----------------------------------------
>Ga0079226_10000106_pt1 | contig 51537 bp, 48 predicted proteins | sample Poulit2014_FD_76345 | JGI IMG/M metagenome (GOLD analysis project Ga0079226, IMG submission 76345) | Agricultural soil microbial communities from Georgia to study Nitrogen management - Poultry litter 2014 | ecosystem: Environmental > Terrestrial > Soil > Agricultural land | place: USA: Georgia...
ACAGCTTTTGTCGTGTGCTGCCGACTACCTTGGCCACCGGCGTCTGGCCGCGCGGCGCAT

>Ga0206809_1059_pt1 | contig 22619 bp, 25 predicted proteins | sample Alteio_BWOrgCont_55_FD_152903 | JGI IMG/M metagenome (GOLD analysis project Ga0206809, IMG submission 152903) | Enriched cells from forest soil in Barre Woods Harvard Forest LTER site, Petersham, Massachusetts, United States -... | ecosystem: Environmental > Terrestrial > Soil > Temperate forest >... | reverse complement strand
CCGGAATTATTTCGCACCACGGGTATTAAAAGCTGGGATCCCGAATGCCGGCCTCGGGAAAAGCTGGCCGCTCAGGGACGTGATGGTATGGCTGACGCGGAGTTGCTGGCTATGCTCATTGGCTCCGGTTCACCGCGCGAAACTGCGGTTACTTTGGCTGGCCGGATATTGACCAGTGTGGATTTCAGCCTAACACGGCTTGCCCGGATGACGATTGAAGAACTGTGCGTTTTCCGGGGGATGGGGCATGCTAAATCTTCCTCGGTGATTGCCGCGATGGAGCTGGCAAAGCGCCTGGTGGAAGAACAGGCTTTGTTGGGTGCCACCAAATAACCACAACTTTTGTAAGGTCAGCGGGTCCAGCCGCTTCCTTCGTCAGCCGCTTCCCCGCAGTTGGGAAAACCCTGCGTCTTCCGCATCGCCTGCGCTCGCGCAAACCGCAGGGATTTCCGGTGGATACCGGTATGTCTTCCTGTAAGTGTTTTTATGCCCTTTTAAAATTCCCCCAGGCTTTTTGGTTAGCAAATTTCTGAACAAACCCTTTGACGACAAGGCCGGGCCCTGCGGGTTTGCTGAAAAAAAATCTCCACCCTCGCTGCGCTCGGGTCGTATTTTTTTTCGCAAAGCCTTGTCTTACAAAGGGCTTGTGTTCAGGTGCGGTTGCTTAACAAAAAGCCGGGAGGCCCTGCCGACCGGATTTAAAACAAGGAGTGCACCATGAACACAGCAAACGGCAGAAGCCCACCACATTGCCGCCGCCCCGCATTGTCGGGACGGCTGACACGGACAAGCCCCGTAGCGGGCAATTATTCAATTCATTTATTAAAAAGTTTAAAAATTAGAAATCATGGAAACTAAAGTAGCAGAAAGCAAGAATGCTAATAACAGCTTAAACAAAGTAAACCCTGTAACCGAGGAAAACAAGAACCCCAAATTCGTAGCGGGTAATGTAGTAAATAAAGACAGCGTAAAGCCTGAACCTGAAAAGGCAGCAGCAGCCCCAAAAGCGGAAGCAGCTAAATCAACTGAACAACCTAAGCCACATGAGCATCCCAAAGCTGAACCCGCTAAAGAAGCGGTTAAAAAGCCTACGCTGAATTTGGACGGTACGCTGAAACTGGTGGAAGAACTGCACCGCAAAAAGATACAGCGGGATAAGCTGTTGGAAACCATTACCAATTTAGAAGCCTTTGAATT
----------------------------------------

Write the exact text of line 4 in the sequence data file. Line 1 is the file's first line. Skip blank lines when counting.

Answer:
CCGGAATTATTTCGCACCACGGGTATTAAAAGCTGGGATCCCGAATGCCGGCCTCGGGAAAAGCTGGCCGCTCAGGGACGTGATGGTATGGCTGACGCGGAGTTGCTGGCTATGCTCATTGGCTCCGGTTCACCGCGCGAAACTGCGGTTACTTTGGCTGGCCGGATATTGACCAGTGTGGATTTCAGCCTAACACGGCTTGCCCGGATGACGATTGAAGAACTGTGCGTTTTCCGGGGGATGGGGCATGCTAAATCTTCCTCGGTGATTGCCGCGATGGAGCTGGCAAAGCGCCTGGTGGAAGAACAGGCTTTGTTGGGTGCCACCAAATAACCACAACTTTTGTAAGGTCAGCGGGTCCAGCCGCTTCCTTCGTCAGCCGCTTCCCCGCAGTTGGGAAAACCCTGCGTCTTCCGCATCGCCTGCGCTCGCGCAAACCGCAGGGATTTCCGGTGGATACCGGTATGTCTTCCTGTAAGTGTTTTTATGCCCTTTTAAAATTCCCCCAGGCTTTTTGGTTAGCAAATTTCTGAACAAACCCTTTGACGACAAGGCCGGGCCCTGCGGGTTTGCTGAAAAAAAATCTCCACCCTCGCTGCGCTCGGGTCGTATTTTTTTTCGCAAAGCCTTGTCTTACAAAGGGCTTGTGTTCAGGTGCGGTTGCTTAACAAAAAGCCGGGAGGCCCTGCCGACCGGATTTAAAACAAGGAGTGCACCATGAACACAGCAAACGGCAGAAGCCCACCACATTGCCGCCGCCCCGCATTGTCGGGACGGCTGACACGGACAAGCCCCGTAGCGGGCAATTATTCAATTCATTTATTAAAAAGTTTAAAAATTAGAAATCATGGAAACTAAAGTAGCAGAAAGCAAGAATGCTAATAACAGCTTAAACAAAGTAAACCCTGTAACCGAGGAAAACAAGAACCCCAAATTCGTAGCGGGTAATGTAGTAAATAAAGACAGCGTAAAGCCTGAACCTGAAAAGGCAGCAGCAGCCCCAAAAGCGGAAGCAGCTAAATCAACTGAACAACCTAAGCCACATGAGCATCCCAAAGCTGAACCCGCTAAAGAAGCGGTTAAAAAGCCTACGCTGAATTTGGACGGTACGCTGAAACTGGTGGAAGAACTGCACCGCAAAAAGATACAGCGGGATAAGCTGTTGGAAACCATTACCAATTTAGAAGCCTTTGAATT